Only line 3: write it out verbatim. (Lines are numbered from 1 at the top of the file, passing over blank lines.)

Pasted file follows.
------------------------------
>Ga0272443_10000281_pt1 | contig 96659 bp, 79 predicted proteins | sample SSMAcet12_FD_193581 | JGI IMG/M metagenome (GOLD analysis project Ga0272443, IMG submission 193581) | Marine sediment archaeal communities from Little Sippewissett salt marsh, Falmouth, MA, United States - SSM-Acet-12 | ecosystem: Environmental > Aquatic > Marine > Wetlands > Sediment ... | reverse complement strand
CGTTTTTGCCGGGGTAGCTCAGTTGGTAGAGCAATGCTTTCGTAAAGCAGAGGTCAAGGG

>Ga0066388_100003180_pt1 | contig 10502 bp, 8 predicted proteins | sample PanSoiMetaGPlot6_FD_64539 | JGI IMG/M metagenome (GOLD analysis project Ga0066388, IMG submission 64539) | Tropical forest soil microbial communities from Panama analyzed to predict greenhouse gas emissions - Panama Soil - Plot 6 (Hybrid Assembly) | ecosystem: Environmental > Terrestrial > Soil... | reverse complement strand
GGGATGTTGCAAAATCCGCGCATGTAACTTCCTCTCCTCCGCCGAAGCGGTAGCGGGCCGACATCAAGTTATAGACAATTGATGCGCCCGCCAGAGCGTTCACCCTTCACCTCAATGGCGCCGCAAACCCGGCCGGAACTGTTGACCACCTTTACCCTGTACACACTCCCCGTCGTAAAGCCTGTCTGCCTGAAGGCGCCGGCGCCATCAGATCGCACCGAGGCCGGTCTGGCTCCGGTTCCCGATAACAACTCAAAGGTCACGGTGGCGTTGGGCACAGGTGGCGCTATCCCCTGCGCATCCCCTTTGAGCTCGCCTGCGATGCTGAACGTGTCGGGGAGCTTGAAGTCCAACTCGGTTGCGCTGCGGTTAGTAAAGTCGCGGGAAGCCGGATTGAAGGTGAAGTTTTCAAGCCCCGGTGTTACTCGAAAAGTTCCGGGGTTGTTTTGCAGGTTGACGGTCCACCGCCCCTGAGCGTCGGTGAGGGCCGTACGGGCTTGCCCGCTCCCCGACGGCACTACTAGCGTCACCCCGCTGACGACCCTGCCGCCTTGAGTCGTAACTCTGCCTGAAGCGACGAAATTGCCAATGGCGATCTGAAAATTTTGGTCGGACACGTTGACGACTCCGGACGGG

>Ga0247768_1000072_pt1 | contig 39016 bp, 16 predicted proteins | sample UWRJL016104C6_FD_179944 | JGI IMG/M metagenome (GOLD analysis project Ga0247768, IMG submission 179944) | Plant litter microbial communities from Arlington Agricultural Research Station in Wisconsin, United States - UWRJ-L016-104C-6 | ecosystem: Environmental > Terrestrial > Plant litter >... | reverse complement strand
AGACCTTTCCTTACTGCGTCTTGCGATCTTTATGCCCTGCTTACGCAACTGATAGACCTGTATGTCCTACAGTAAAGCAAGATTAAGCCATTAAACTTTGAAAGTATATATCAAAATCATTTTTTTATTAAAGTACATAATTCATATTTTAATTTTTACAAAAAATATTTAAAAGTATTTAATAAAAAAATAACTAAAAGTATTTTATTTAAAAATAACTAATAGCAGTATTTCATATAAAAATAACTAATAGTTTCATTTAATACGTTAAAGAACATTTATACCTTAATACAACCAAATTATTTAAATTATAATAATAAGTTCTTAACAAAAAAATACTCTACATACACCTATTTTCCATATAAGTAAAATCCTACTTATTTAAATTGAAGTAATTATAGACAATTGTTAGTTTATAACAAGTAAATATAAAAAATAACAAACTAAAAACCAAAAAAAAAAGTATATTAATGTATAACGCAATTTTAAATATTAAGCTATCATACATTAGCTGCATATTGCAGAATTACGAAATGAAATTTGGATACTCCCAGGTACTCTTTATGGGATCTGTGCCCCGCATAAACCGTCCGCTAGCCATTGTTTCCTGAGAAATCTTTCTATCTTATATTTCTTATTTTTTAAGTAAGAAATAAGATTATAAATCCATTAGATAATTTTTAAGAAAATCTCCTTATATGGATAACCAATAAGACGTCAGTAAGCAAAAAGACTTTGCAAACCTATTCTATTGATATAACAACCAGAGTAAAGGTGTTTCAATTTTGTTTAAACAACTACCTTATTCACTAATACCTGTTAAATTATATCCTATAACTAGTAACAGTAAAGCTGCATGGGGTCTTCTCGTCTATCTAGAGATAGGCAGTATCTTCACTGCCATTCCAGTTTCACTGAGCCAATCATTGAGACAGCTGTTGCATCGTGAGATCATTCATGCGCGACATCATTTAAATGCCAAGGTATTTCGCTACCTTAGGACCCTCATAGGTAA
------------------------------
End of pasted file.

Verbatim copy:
>Ga0066388_100003180_pt1 | contig 10502 bp, 8 predicted proteins | sample PanSoiMetaGPlot6_FD_64539 | JGI IMG/M metagenome (GOLD analysis project Ga0066388, IMG submission 64539) | Tropical forest soil microbial communities from Panama analyzed to predict greenhouse gas emissions - Panama Soil - Plot 6 (Hybrid Assembly) | ecosystem: Environmental > Terrestrial > Soil... | reverse complement strand